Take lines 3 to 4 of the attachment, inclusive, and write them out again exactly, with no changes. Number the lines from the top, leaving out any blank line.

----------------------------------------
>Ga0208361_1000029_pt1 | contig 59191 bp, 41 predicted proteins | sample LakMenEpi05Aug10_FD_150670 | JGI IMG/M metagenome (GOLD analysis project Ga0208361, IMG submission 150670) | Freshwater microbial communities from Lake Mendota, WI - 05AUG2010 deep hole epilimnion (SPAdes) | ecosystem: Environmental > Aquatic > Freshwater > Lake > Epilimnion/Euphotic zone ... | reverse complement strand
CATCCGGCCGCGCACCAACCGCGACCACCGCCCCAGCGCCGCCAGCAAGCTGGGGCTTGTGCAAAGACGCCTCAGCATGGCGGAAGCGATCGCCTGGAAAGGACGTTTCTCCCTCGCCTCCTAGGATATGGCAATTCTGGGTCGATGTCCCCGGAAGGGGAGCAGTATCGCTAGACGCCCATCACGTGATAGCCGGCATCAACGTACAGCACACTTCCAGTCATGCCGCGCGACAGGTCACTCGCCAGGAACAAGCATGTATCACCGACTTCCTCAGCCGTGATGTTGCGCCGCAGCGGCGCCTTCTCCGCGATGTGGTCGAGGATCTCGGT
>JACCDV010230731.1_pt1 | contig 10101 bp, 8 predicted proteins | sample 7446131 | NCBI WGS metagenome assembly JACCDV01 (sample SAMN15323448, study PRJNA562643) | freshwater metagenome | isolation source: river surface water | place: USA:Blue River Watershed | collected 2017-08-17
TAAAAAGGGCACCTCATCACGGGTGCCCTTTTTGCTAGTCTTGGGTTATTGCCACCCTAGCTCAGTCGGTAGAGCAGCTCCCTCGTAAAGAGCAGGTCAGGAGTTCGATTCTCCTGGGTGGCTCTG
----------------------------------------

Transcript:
>JACCDV010230731.1_pt1 | contig 10101 bp, 8 predicted proteins | sample 7446131 | NCBI WGS metagenome assembly JACCDV01 (sample SAMN15323448, study PRJNA562643) | freshwater metagenome | isolation source: river surface water | place: USA:Blue River Watershed | collected 2017-08-17
TAAAAAGGGCACCTCATCACGGGTGCCCTTTTTGCTAGTCTTGGGTTATTGCCACCCTAGCTCAGTCGGTAGAGCAGCTCCCTCGTAAAGAGCAGGTCAGGAGTTCGATTCTCCTGGGTGGCTCTG